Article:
There are a few particularly important aspects to consider when choosing an external drawing pad for a laptop, among them you should pay special attention to:
Drawing area size
Nowadays there are dozens on different drawing pad options on the market. While this competitive environment is great for the consumer because it drives prices down, it can be extremely confusing when the time to actually make a purchase comes.
In this article I will carefully explain what you should look for in a drawing pad so that you can be sure that the device you’re going to pick will actually fulfill your needs.
At the end of this text I will list my favorite drawing pads are show you why they’re superior to their counterparts.
Let’s get started!
Since you are looking for a drawing pad to be used with a laptop instead of a desktop computer, it’s safe to say that you will most likely need to carry this pad around very frequently.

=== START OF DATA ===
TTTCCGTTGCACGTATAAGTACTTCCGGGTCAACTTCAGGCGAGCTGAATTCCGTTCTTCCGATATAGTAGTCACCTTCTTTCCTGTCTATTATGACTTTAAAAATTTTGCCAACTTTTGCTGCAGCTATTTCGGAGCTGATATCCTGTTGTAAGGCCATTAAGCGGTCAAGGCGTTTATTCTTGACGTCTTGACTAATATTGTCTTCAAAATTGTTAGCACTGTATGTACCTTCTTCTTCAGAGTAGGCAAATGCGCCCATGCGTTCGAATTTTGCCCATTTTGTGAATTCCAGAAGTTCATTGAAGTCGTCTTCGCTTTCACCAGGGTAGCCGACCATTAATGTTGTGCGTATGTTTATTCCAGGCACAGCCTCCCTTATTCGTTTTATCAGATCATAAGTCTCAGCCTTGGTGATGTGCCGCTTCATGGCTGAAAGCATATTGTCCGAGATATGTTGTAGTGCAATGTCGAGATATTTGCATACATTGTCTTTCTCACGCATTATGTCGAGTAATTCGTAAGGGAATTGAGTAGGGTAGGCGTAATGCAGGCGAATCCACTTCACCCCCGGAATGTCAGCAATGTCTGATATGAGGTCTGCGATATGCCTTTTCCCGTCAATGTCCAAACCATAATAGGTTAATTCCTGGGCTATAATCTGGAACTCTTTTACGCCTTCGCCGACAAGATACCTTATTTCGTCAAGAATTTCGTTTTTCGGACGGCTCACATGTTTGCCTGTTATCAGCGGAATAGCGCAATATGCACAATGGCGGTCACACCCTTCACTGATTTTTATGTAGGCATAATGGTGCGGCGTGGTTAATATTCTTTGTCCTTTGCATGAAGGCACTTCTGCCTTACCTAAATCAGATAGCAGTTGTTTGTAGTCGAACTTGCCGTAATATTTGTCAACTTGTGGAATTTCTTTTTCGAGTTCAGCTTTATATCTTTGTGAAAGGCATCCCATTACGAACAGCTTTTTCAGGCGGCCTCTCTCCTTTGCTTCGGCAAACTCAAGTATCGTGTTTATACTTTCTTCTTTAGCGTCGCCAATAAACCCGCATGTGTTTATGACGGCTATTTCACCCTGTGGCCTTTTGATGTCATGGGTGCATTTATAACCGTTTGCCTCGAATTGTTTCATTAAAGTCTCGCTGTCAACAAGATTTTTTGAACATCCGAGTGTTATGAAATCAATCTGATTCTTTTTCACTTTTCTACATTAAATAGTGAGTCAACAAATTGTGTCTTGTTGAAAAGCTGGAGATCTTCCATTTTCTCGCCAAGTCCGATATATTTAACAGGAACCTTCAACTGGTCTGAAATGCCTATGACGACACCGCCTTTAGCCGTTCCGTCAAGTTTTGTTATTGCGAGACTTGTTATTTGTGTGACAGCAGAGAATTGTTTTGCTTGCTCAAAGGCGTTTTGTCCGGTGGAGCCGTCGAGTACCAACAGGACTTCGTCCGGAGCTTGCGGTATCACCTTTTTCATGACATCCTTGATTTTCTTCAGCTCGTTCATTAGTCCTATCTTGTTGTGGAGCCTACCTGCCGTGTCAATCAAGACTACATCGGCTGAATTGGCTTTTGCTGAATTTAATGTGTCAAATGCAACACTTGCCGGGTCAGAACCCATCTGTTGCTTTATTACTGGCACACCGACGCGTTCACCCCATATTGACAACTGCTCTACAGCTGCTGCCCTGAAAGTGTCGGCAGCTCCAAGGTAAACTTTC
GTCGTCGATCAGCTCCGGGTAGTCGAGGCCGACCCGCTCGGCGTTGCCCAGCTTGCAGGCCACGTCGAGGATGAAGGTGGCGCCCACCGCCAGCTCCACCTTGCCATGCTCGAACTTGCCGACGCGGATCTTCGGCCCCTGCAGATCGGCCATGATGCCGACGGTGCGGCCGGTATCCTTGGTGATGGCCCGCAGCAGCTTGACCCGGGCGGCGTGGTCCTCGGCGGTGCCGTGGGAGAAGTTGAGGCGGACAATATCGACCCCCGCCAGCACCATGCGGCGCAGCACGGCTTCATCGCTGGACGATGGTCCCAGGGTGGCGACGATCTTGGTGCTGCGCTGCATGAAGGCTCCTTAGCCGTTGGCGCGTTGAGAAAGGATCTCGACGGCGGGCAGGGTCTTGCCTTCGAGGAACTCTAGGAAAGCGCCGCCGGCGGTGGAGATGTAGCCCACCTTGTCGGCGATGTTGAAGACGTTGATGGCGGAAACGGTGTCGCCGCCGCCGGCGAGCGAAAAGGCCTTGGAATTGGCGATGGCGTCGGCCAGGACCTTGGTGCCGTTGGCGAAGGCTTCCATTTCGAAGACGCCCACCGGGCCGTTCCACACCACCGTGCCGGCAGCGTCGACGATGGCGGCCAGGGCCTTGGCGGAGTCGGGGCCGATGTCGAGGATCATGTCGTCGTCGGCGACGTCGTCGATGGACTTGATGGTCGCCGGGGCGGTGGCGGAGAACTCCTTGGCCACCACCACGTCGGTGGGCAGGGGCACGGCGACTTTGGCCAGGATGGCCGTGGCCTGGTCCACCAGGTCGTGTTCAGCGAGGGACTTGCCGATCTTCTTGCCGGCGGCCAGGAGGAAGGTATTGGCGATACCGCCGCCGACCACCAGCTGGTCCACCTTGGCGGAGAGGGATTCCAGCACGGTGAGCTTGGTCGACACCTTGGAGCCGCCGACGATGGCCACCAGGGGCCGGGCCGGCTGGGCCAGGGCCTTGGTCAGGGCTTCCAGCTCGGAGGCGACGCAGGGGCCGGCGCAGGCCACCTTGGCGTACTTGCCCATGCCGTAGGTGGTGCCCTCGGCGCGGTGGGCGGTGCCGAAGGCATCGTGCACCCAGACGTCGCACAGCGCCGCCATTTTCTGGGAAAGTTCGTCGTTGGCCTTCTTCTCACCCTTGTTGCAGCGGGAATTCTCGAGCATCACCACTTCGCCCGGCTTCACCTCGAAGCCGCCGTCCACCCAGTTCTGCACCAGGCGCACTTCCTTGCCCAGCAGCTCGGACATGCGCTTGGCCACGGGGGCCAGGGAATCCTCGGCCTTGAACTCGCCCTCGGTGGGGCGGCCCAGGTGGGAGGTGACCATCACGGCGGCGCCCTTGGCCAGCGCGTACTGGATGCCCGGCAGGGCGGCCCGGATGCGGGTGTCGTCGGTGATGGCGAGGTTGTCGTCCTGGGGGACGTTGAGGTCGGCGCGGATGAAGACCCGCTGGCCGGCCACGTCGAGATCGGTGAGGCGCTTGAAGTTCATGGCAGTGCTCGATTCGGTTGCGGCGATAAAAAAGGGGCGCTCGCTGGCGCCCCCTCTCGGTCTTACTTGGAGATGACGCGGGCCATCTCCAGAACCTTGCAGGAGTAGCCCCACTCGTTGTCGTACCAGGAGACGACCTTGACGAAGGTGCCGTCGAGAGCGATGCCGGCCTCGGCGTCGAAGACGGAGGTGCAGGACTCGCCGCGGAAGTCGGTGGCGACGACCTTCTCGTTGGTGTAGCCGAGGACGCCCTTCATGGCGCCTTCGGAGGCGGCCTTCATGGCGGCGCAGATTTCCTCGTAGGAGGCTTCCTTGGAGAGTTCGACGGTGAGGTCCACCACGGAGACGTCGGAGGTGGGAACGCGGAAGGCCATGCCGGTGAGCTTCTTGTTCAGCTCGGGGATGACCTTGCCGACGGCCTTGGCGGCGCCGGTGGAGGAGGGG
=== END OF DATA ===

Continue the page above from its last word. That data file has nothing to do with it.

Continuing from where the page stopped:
This fact alone determines that portability is one of your highest ranked priorities.
Think about it for a minute. You have absolutely no need to get a clunky drawing pad which would require you to be extra careful not to drop it. You can’t have a device that’s so large and fragile that it can’t be placed inside of a regular backpack along with the rest of all your stuff, like books and so on.
You need a graphics pad that is relatively small, flat (so it fits well between flat objects such as notebooks, books and even your laptop itself) and, most importantly, that will work immediately after you plug it in.
I’m not sure if you know this, but over 95% of the drawing pads out there require you to install drivers and sometimes even additional software in order for you to use them properly.
All I’m trying to say is that you should look for a drawing pad that has a feature called: plug and play.
Laptops are not as powerful as regular desktop computers and the more you avoid filling yours with unnecessary software and drivers, the better.
Although this plug and play characteristic is not a deal-breaker, it does help a lot.